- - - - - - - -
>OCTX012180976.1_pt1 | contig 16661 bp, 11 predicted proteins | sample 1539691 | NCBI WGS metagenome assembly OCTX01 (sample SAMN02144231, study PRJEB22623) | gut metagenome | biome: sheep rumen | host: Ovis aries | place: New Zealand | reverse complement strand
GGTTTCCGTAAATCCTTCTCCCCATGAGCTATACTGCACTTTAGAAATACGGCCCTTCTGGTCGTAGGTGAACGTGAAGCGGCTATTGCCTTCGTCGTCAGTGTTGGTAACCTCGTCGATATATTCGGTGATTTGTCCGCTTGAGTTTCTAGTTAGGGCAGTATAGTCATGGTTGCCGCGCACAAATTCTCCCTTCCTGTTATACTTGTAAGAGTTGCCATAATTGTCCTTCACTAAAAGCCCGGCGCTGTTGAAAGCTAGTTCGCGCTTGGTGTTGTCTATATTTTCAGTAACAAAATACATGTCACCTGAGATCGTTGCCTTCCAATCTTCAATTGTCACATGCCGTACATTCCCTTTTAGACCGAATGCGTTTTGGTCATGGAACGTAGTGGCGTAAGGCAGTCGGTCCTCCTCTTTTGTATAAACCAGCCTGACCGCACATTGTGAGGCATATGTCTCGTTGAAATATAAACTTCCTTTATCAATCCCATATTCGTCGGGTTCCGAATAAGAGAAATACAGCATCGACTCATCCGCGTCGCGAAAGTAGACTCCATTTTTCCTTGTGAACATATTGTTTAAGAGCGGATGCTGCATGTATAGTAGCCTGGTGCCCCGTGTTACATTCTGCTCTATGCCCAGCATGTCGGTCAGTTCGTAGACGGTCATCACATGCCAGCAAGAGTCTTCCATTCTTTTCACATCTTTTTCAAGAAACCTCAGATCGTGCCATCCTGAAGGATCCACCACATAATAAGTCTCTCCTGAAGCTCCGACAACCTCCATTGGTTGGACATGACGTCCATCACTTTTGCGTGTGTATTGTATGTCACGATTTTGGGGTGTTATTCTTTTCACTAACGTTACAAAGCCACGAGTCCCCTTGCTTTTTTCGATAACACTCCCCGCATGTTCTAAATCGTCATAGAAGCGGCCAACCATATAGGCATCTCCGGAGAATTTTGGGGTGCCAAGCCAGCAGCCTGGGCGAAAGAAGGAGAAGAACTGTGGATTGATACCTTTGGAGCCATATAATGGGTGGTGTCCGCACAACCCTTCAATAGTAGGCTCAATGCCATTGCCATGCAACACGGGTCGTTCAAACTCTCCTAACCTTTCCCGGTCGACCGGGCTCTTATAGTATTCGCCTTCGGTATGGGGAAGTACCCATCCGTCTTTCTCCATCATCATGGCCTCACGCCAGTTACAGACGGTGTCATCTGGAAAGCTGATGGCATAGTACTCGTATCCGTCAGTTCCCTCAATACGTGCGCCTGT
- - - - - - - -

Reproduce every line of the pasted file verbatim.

>OCTX012180976.1_pt1 | contig 16661 bp, 11 predicted proteins | sample 1539691 | NCBI WGS metagenome assembly OCTX01 (sample SAMN02144231, study PRJEB22623) | gut metagenome | biome: sheep rumen | host: Ovis aries | place: New Zealand | reverse complement strand
GGTTTCCGTAAATCCTTCTCCCCATGAGCTATACTGCACTTTAGAAATACGGCCCTTCTGGTCGTAGGTGAACGTGAAGCGGCTATTGCCTTCGTCGTCAGTGTTGGTAACCTCGTCGATATATTCGGTGATTTGTCCGCTTGAGTTTCTAGTTAGGGCAGTATAGTCATGGTTGCCGCGCACAAATTCTCCCTTCCTGTTATACTTGTAAGAGTTGCCATAATTGTCCTTCACTAAAAGCCCGGCGCTGTTGAAAGCTAGTTCGCGCTTGGTGTTGTCTATATTTTCAGTAACAAAATACATGTCACCTGAGATCGTTGCCTTCCAATCTTCAATTGTCACATGCCGTACATTCCCTTTTAGACCGAATGCGTTTTGGTCATGGAACGTAGTGGCGTAAGGCAGTCGGTCCTCCTCTTTTGTATAAACCAGCCTGACCGCACATTGTGAGGCATATGTCTCGTTGAAATATAAACTTCCTTTATCAATCCCATATTCGTCGGGTTCCGAATAAGAGAAATACAGCATCGACTCATCCGCGTCGCGAAAGTAGACTCCATTTTTCCTTGTGAACATATTGTTTAAGAGCGGATGCTGCATGTATAGTAGCCTGGTGCCCCGTGTTACATTCTGCTCTATGCCCAGCATGTCGGTCAGTTCGTAGACGGTCATCACATGCCAGCAAGAGTCTTCCATTCTTTTCACATCTTTTTCAAGAAACCTCAGATCGTGCCATCCTGAAGGATCCACCACATAATAAGTCTCTCCTGAAGCTCCGACAACCTCCATTGGTTGGACATGACGTCCATCACTTTTGCGTGTGTATTGTATGTCACGATTTTGGGGTGTTATTCTTTTCACTAACGTTACAAAGCCACGAGTCCCCTTGCTTTTTTCGATAACACTCCCCGCATGTTCTAAATCGTCATAGAAGCGGCCAACCATATAGGCATCTCCGGAGAATTTTGGGGTGCCAAGCCAGCAGCCTGGGCGAAAGAAGGAGAAGAACTGTGGATTGATACCTTTGGAGCCATATAATGGGTGGTGTCCGCACAACCCTTCAATAGTAGGCTCAATGCCATTGCCATGCAACACGGGTCGTTCAAACTCTCCTAACCTTTCCCGGTCGACCGGGCTCTTATAGTATTCGCCTTCGGTATGGGGAAGTACCCATCCGTCTTTCTCCATCATCATGGCCTCACGCCAGTTACAGACGGTGTCATCTGGAAAGCTGATGGCATAGTACTCGTATCCGTCAGTTCCCTCAATACGTGCGCCTGT